Mumbai: Noted banker Deepak Parekh, who heads the mortgage major HDFC as its chairman, said it is important to stay optimistic and recognise that the economy will tide over the short-term challenges it has been facing for some time now.
In a letter to the shareholders, Parekh said he is confident that the new government along with the regulators will prioritise re-instilling a culture of trust across the banking and financial sector. "It is important to stay optimistic and recognise that the economy will tide over some of the short-term challenges it faces," he said, adding, however, this should not take away our focus from the broader picture that the country stands tall today.
On the strong political mandate that the recent elections gave, he said "the poll outcome is a strong mark of confidence and the country stands ready to welcome patient capital seeking to earn attractive returns."
Thanking retail depositors who put their hard-earned money with the mortgage financier, he said HDFC's strength has been its ability to seamlessly straddle between wholesale and retail funding. "They say, 'little by little, a little becomes a lot.' This best characterises the growth in our retail deposits. We cannot be more grateful to the thousands of small investors who entrust their hard-earned savings with us," he said.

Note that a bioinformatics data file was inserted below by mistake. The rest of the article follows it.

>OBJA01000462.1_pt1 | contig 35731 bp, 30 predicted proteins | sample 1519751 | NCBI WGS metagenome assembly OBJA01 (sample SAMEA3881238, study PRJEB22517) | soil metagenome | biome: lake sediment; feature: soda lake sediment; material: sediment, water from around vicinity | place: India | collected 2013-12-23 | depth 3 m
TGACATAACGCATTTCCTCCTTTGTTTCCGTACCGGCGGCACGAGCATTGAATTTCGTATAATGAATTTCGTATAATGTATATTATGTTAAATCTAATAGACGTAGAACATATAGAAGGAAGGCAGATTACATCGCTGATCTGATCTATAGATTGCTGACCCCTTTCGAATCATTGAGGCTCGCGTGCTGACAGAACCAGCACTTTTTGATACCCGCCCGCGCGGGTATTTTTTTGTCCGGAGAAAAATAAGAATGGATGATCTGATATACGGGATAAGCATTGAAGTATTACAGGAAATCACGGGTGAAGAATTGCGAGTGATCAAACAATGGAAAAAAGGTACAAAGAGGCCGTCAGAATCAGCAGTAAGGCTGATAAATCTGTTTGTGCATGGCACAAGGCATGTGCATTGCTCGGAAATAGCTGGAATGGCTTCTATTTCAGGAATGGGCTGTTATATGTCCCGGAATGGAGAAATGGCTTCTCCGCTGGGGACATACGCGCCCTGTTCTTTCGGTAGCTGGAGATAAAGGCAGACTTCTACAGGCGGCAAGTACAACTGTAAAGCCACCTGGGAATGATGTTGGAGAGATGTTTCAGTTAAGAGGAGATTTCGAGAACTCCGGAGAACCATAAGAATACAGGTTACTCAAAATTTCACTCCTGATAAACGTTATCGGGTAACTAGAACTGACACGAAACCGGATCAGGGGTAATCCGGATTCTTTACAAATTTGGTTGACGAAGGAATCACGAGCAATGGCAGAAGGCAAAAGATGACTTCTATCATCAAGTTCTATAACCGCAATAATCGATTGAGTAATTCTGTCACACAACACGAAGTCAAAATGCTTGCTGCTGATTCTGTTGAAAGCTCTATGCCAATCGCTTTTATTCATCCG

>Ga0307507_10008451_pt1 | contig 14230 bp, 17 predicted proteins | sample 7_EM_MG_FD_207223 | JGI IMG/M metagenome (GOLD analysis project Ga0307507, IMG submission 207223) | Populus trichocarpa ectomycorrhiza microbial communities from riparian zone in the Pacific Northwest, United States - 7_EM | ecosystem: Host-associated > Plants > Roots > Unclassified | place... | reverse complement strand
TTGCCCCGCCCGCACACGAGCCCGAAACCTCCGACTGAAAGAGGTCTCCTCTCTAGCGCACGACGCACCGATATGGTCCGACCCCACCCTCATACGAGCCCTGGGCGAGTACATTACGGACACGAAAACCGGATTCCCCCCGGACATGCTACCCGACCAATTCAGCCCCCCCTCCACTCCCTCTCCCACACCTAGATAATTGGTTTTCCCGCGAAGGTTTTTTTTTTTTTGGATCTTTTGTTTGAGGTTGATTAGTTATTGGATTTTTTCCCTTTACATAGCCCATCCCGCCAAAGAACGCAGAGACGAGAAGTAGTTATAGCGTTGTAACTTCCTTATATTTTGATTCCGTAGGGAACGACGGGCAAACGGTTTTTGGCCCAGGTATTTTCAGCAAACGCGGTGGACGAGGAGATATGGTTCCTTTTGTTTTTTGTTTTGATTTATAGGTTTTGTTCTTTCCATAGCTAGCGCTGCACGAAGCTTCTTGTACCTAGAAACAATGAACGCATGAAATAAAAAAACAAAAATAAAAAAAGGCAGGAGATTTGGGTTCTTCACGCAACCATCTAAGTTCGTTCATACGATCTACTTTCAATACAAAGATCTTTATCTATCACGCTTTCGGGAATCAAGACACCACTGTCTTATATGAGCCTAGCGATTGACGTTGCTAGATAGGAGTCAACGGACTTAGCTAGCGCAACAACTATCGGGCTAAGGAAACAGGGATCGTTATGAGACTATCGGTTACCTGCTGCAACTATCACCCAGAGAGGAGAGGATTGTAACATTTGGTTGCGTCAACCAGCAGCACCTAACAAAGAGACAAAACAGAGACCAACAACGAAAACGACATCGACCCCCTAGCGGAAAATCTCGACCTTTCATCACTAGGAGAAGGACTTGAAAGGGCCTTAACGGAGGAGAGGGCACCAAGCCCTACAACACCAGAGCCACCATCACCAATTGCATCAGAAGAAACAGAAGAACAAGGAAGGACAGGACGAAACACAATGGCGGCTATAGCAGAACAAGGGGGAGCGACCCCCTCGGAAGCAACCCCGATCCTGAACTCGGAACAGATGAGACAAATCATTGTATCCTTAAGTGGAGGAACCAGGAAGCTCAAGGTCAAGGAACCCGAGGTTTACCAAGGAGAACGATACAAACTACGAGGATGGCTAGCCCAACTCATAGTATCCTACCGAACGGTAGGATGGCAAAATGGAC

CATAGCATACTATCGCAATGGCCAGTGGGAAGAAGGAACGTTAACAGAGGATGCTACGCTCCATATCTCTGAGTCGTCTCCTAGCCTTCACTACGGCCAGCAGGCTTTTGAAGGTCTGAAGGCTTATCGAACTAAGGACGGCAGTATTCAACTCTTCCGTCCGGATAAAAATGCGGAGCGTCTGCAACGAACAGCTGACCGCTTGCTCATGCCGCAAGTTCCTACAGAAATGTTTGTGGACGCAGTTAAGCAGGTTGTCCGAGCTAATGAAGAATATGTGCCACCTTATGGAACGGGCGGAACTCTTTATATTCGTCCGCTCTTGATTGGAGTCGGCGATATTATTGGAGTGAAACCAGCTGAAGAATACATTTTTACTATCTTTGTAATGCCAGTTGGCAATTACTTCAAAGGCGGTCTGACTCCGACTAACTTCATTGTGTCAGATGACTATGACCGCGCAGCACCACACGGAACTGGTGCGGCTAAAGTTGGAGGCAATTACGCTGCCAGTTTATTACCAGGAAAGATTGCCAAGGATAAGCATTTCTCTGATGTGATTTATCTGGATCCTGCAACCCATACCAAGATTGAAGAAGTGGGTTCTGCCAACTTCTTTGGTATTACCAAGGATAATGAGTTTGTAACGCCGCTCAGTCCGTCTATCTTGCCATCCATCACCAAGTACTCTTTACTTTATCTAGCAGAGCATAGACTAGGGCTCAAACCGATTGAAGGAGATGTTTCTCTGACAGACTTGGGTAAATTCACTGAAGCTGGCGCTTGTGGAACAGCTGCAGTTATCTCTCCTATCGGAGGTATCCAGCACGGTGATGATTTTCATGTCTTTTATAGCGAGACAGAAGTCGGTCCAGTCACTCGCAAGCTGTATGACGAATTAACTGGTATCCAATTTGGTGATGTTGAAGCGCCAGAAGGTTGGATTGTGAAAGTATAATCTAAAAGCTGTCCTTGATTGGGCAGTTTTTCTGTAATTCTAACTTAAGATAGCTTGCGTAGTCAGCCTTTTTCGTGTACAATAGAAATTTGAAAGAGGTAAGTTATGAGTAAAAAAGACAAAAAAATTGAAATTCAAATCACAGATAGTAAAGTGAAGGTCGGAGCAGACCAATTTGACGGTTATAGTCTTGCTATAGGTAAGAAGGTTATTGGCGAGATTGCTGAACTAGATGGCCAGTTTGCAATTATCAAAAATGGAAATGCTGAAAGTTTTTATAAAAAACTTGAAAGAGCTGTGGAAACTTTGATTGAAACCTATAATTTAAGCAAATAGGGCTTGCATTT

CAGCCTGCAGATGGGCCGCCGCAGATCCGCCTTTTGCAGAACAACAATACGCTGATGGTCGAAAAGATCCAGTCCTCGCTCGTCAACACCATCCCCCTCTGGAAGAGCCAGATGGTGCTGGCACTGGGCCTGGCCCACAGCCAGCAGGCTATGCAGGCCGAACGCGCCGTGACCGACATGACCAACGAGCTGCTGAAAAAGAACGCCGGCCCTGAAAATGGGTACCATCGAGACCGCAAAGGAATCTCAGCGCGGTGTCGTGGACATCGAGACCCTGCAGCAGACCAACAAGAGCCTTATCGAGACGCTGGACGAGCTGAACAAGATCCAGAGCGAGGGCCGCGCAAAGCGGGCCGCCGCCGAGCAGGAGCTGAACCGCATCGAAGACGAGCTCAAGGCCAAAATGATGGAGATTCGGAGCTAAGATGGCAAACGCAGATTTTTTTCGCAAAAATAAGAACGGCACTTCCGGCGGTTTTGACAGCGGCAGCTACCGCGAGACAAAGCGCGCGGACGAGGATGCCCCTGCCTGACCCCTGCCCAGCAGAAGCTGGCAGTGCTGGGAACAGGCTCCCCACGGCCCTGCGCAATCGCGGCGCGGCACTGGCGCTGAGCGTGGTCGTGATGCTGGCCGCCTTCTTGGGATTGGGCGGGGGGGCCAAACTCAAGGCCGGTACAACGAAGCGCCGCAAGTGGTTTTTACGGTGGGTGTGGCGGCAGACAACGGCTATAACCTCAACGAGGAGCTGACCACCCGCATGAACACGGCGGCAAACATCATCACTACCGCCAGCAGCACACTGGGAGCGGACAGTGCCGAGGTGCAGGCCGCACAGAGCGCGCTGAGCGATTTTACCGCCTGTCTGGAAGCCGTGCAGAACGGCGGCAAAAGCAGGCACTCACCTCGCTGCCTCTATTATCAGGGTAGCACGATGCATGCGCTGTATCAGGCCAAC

Parekh said in the first half of FY19, HDFC was asked why it was not growing as aggressively as others in certain segments of the commercial real estate market. "We held our ground by consciously staying away from funding what we perceived were riskier assets. Unsurprisingly, in the second half of the year, we were asked what we did differently that enabled us to stay resilient and be the preferred choice in the flight to safety. Perhaps, a combination of experience and adhering to our risk appetite held us in good stead," he said.
In the current environment, HDFC worked extremely hard to preserve asset quality and its NPAs have been considerably lower than several others in the financial sector, he said, adding, "we know we cannot rest on these laurels." However, he admitted that the company made a few wrong calls in the non-individual lending segment and underestimated certain risks.
"Many would agree that this is par for the course in any lending business. Yet, we know that stakeholders value us for our transparency and we will not compromise or shy away from owning up to genuine mistakes," Parekh said.
He said during the year loans were written-off only after all possible options were exhausted. "Barring these few loans, our ethos of being conservative in our financial decisions has paid us off well. We know that the best time to save for a rainy day is when we have windfall gains. This has ensured that we always have adequate buffers for contingencies".
Amongst retail finance in the country, home loans continue to stand out—both in terms of growth and asset quality. "For us, it has been rewarding that our growth has come from increased volume rather than large-ticket loans."
According to Parekh, there is a need to focus on another demographic aspect—the population of senior citizens which is expected to grow to 173 million by 2025. By 2050, we are estimated to have 240 million senior citizens.
Updated Date: Jul 04, 2019 07:29:22 IST